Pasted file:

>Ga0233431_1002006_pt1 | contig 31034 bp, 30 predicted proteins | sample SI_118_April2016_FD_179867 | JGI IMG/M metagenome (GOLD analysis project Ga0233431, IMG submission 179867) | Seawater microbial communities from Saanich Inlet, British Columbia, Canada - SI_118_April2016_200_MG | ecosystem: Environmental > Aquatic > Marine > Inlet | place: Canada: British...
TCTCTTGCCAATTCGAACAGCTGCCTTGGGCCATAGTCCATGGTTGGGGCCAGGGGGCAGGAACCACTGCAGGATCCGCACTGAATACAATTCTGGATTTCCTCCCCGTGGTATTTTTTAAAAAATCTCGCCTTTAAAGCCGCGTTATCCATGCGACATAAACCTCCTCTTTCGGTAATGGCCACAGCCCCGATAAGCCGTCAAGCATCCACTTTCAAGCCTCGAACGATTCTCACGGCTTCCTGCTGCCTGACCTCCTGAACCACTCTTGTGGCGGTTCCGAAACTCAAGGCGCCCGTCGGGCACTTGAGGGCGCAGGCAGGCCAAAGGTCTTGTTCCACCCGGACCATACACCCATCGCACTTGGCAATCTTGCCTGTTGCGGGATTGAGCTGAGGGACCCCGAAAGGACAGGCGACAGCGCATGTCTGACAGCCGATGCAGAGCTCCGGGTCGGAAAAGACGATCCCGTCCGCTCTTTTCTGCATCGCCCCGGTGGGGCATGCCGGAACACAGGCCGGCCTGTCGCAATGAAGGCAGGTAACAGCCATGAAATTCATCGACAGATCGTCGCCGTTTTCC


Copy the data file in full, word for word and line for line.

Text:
>Ga0233431_1002006_pt1 | contig 31034 bp, 30 predicted proteins | sample SI_118_April2016_FD_179867 | JGI IMG/M metagenome (GOLD analysis project Ga0233431, IMG submission 179867) | Seawater microbial communities from Saanich Inlet, British Columbia, Canada - SI_118_April2016_200_MG | ecosystem: Environmental > Aquatic > Marine > Inlet | place: Canada: British...
TCTCTTGCCAATTCGAACAGCTGCCTTGGGCCATAGTCCATGGTTGGGGCCAGGGGGCAGGAACCACTGCAGGATCCGCACTGAATACAATTCTGGATTTCCTCCCCGTGGTATTTTTTAAAAAATCTCGCCTTTAAAGCCGCGTTATCCATGCGACATAAACCTCCTCTTTCGGTAATGGCCACAGCCCCGATAAGCCGTCAAGCATCCACTTTCAAGCCTCGAACGATTCTCACGGCTTCCTGCTGCCTGACCTCCTGAACCACTCTTGTGGCGGTTCCGAAACTCAAGGCGCCCGTCGGGCACTTGAGGGCGCAGGCAGGCCAAAGGTCTTGTTCCACCCGGACCATACACCCATCGCACTTGGCAATCTTGCCTGTTGCGGGATTGAGCTGAGGGACCCCGAAAGGACAGGCGACAGCGCATGTCTGACAGCCGATGCAGAGCTCCGGGTCGGAAAAGACGATCCCGTCCGCTCTTTTCTGCATCGCCCCGGTGGGGCATGCCGGAACACAGGCCGGCCTGTCGCAATGAAGGCAGGTAACAGCCATGAAATTCATCGACAGATCGTCGCCGTTTTCC